Thursday, November 1, 2012

PKCS detection

While I already announced in my last blog post that the PKCS detection feature was implemented in my private development branch of IDAscope, I just wanted to do another technical write-up in order to cover it up properly.

I think starting from now on, I'm going to write more about the actual development process and code produced in order to share some insights in how to use IDA's Python API.

Feature-wise, this is not a big deal but I thought it would be fun to have this integrated.

How it began...

So this story began last week at hack.lu where mortis talked to me about IDAscope. He then said that some time ago he used some older tools in order to detect/extract PKCS components from a binary and I told him that it would be actually a nice idea to have this in IDAscope as well as there is malware with signed updates using asymmetric cryptography.

He pointed me to this 2010' script by kyprizel, which was a good starting point.It's based on a tool by Tobias Klein, which sadly he makes no longer available due to German law (so called "anti hacking" paragraph §202c).

I looked at kyprizel's script and thought that something like this should be doable in a short amount of time. I changed IDAscope's code quickly but then I remembered that you often find base64 encoded certificate and key data.

I got motivated by that and wanted to cover it as well. On the other hand, I realized that implementing this feature, in kyprizel's way, I would open IDAscope to scanning of arbitrary wildcard signatures, which I saw as a big chance. So here we go.

PKCS detection

As written before, the goal of this feature (and blog post) is detecting data fragments that might be involved in asymmetric crypto schemes such as public/private keys and certificate data. You might now it e.g. when using keys instead of passwords for SSH login.

Here is a random private key (PEM format), easily generated on the shell with:
pnx@box:~/tmp/keys$ openssl genrsa -out privkey1024.pem 1024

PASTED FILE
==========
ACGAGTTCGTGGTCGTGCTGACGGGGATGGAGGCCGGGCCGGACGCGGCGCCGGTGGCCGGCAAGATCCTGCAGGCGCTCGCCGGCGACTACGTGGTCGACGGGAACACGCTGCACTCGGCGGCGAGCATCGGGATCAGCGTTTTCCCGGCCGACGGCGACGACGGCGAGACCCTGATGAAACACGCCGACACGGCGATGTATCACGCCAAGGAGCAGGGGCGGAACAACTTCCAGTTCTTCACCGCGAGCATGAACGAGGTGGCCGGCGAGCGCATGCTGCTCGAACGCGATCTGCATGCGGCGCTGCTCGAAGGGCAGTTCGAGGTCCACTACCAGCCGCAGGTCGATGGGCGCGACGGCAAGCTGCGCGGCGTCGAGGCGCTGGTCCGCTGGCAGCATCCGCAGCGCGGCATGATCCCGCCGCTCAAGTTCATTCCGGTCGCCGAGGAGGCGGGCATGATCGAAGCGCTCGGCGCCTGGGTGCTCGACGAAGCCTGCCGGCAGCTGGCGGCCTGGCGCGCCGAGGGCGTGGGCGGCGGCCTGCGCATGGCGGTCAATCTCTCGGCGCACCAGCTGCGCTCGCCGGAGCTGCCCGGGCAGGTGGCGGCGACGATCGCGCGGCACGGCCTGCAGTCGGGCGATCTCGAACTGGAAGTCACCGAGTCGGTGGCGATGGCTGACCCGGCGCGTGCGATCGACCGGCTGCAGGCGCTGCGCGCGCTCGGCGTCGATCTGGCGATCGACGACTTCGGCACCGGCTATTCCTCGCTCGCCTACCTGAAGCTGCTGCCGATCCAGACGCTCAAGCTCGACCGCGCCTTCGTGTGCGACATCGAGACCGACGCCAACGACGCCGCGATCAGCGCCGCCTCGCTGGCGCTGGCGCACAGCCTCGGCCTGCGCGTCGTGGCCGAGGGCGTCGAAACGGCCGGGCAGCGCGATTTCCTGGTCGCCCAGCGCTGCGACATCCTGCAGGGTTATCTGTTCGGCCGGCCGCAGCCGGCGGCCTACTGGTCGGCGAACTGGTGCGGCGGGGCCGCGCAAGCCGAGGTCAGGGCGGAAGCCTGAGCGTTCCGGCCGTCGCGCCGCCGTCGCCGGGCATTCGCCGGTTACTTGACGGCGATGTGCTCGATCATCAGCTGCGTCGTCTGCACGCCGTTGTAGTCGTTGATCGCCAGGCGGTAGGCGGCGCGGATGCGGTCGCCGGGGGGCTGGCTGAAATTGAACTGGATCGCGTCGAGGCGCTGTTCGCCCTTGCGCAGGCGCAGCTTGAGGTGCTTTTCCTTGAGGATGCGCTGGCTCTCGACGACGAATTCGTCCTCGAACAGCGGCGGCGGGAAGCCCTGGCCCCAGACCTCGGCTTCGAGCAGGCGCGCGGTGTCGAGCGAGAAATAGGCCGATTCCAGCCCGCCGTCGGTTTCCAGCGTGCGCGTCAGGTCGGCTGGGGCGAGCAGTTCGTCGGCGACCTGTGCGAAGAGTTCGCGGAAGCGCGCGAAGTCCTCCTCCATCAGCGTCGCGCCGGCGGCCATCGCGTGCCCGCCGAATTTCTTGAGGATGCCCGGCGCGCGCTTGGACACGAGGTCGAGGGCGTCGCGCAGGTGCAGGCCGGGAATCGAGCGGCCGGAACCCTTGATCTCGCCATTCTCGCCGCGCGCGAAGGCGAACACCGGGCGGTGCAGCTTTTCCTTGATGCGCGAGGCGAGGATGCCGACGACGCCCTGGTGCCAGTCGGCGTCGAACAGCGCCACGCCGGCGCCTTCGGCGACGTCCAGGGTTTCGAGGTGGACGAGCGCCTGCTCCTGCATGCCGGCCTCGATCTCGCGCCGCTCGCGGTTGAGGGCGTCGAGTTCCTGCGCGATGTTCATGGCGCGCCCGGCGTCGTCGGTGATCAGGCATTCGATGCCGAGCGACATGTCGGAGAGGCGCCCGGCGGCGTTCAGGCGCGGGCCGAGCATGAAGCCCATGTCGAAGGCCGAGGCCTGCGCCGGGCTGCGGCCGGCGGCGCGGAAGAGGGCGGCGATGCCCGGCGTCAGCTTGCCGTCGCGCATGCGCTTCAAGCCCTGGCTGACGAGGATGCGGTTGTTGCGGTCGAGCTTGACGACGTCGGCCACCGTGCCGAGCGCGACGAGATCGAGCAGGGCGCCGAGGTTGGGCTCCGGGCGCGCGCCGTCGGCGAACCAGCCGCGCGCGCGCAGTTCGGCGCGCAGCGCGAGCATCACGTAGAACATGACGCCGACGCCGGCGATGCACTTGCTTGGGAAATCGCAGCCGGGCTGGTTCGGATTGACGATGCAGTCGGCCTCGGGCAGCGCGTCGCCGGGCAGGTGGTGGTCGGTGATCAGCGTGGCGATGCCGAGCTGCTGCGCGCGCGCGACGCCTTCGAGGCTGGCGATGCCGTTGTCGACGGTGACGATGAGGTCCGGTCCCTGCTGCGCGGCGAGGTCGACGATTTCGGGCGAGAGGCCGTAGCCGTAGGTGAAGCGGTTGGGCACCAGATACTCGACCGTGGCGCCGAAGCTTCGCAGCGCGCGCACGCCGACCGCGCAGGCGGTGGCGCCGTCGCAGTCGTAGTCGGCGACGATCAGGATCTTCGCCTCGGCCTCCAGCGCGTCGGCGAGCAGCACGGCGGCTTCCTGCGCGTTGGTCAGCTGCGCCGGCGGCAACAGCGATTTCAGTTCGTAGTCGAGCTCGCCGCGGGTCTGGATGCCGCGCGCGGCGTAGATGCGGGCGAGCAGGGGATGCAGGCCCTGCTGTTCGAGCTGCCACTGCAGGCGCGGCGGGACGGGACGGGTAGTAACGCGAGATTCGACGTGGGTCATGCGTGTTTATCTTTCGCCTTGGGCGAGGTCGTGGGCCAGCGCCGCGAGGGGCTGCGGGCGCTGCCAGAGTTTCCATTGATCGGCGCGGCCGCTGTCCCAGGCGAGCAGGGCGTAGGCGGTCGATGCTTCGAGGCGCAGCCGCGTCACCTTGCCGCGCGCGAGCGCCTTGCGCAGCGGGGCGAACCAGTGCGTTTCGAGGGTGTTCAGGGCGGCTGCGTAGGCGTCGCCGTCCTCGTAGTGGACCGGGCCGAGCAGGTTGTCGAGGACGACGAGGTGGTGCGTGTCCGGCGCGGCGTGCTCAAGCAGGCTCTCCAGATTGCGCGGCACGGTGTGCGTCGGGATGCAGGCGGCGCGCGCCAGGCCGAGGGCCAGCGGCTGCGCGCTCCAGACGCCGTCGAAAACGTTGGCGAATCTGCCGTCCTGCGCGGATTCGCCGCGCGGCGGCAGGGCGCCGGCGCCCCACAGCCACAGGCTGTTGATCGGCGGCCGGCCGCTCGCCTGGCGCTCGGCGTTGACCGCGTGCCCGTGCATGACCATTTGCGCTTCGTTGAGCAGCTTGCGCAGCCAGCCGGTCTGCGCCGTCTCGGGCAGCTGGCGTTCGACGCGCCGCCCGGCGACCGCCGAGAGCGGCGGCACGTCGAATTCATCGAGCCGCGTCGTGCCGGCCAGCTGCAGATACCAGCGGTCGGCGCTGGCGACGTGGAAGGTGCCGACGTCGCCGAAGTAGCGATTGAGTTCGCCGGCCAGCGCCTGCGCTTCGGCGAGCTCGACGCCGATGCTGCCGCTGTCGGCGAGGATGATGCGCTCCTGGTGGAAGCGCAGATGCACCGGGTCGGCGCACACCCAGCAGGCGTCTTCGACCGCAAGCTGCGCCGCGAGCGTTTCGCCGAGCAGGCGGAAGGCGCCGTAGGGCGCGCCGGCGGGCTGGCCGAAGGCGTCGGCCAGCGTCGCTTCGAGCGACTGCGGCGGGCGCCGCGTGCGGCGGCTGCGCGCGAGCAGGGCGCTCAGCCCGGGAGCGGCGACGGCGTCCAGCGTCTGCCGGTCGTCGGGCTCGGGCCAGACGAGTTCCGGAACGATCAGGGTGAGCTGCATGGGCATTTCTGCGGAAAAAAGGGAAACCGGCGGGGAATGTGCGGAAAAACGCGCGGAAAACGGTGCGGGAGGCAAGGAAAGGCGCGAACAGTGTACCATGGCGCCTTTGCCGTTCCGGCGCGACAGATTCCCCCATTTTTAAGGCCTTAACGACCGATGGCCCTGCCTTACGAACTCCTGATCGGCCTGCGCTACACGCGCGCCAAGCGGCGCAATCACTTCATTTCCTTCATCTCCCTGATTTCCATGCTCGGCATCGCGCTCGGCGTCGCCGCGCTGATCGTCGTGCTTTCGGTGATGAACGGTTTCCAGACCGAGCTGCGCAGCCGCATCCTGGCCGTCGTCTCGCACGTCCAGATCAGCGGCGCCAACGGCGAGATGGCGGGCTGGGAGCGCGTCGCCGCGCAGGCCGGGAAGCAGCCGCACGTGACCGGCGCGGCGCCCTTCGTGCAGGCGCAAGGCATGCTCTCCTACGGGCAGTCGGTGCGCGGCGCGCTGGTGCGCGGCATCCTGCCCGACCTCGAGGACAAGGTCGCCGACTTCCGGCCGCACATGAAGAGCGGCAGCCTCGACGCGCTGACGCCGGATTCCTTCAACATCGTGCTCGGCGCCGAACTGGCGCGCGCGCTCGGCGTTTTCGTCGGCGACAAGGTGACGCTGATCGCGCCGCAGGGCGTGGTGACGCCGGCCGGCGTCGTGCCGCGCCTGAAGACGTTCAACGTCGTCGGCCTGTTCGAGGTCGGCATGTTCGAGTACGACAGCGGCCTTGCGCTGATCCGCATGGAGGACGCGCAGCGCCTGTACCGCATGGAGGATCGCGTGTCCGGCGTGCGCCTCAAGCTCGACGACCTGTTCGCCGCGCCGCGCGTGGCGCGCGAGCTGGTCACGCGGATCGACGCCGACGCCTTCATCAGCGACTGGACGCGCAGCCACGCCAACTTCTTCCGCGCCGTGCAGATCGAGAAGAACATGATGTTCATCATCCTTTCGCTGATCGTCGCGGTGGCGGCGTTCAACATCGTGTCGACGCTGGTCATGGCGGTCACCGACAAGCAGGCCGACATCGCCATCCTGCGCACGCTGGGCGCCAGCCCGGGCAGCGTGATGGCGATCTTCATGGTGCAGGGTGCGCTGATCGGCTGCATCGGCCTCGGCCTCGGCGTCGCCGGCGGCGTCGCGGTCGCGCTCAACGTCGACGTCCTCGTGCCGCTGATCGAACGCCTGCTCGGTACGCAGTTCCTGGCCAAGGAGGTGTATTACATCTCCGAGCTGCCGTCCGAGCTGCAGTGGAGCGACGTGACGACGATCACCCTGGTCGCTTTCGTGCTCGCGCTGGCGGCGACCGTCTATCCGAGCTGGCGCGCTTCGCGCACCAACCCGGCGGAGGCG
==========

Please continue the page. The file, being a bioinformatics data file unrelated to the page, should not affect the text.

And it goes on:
resulting in:
-----BEGIN RSA PRIVATE KEY-----
MIICXAIBAAKBgQDYOt0RgdoIqgu1ncHeMkqeJNc6xFKfM9UOOl97fXLDtot5fped
/ELrR8GTcWKK1qotw3alZUfMs0q4t8vd7f4FbZUSv+Psg1tIyiXXbvnrbk5TTg+X
J0FqLkz7U8OxyMjR+HygML3/3Pq6oYZGkrLF0XkqHmQWq9EF0oF9BRbo4QIDAQAB
AoGATSRq/DT8aXzpIok+whvlHRh9pNynsV6XkzTmHbN6vzIf/l9YjieSZEg8WnLo
OiotmpgSex1wCSqp7M69r9aZegPcHIAN5c82/mItXiz4A07CBoxbpWc6pItUZ6eO
4RrFF3k0jn5edtFOlvaUaKtiQTo/rrFOKPj6hJAxlPNlehUCQQD+9PutMUznQ0O9
6k/mmH6EYRhAQSzDmfN3m9it3Txzd3mAyTIykLlf1HBVs1WdIKfWT167FJZlgoWF
TJWwFzjfAkEA2R1SUQxdDJYt3/13XkS2x1W/P6qMkAqIhy88YPWHJrdmLCyHkhlg
/PQYxZABxLHq3Yk886SHR8/vXzz4tVtWPwJAcH+9BeD5JBqEK6rWctPbD6KgRsn7
bJvj2GVGKQG0COcxD+i3Y6SEh4p/vvEQ1/Ju3JvNGxOsgUIklHsEmdzFVQJBAMAK
+JHqHrAQcrmK6LgAjbAZ/5WgFL8gIg15Ua3t38L2PDDcnnozap+0hejSbU3/leCp
ELnuER8LJQ+XzeIUzV8CQC8zvwYwGnYx2p3wK1iIDuhLki5tKS3CuZf869tKoNmD
DVoeWjSDK1MDcrtqsslhMOo1yt7ajocTXGhV0nmcNk0=
-----END RSA PRIVATE KEY-----

and the according public key (PEM format), obtained via openssl, once again:
pnx@box:~/tmp/keys$ openssl rsa -in privkey1024.pem -pubout -out pubkey1024.pem
producing:
-----BEGIN PUBLIC KEY-----
MIGfMA0GCSqGSIb3DQEBAQUAA4GNADCBiQKBgQDYOt0RgdoIqgu1ncHeMkqeJNc6
xFKfM9UOOl97fXLDtot5fped/ELrR8GTcWKK1qotw3alZUfMs0q4t8vd7f4FbZUS
v+Psg1tIyiXXbvnrbk5TTg+XJ0FqLkz7U8OxyMjR+HygML3/3Pq6oYZGkrLF0Xkq
HmQWq9EF0oF9BRbo4QIDAQAB
-----END PUBLIC KEY-----

One thing that might get one's attention is that both keys' base64 representations shown here start with "MI". The reason for this is that both keys are not encrypted and this way provide a hint to the underlying data structures, in this case Distinguished Encoding Rules (DER), specified in X.690. That's the point where we can now dive into PKCS standards. :)

First off, I won't go into details but focus on the things needed to implement a working detection of these data structures. For more information, there is a good Phrack article from 1998 by Yggdrasil on PKCS #7.

Distinguished Encoding Rules (DER)

DER features a type system that can be used to encode elements of which keys and certificates consist. RFC 3447 tells us how to use these elements to specify above private and public keys. I'll continue with the public key because it's shorter and suffices for the example.

First, here is a hexdump of the base64-decoded public key above:
0000000: 3081 9f30 0d06 092a 8648 86f7 0d01 0101  0..0...*.H......
0000010: 0500 0381 8d00 3081 8902 8181 00d8 3add  ......0.......:.
0000020: 1181 da08 aa0b b59d c1de 324a 9e24 d73a  ..........2J.$.:
0000030: c452 9f33 d50e 3a5f 7b7d 72c3 b68b 797e  .R.3..:_{}r...y~
0000040: 979d fc42 eb47 c193 7162 8ad6 aa2d c376  ...B.G..qb...-.v
0000050: a565 47cc b34a b8b7 cbdd edfe 056d 9512  .eG..J.......m..
0000060: bfe3 ec83 5b48 ca25 d76e f9eb 6e4e 534e  ....[H.%.n..nNSN
0000070: 0f97 2741 6a2e 4cfb 53c3 b1c8 c8d1 f87c  ..'Aj.L.S......|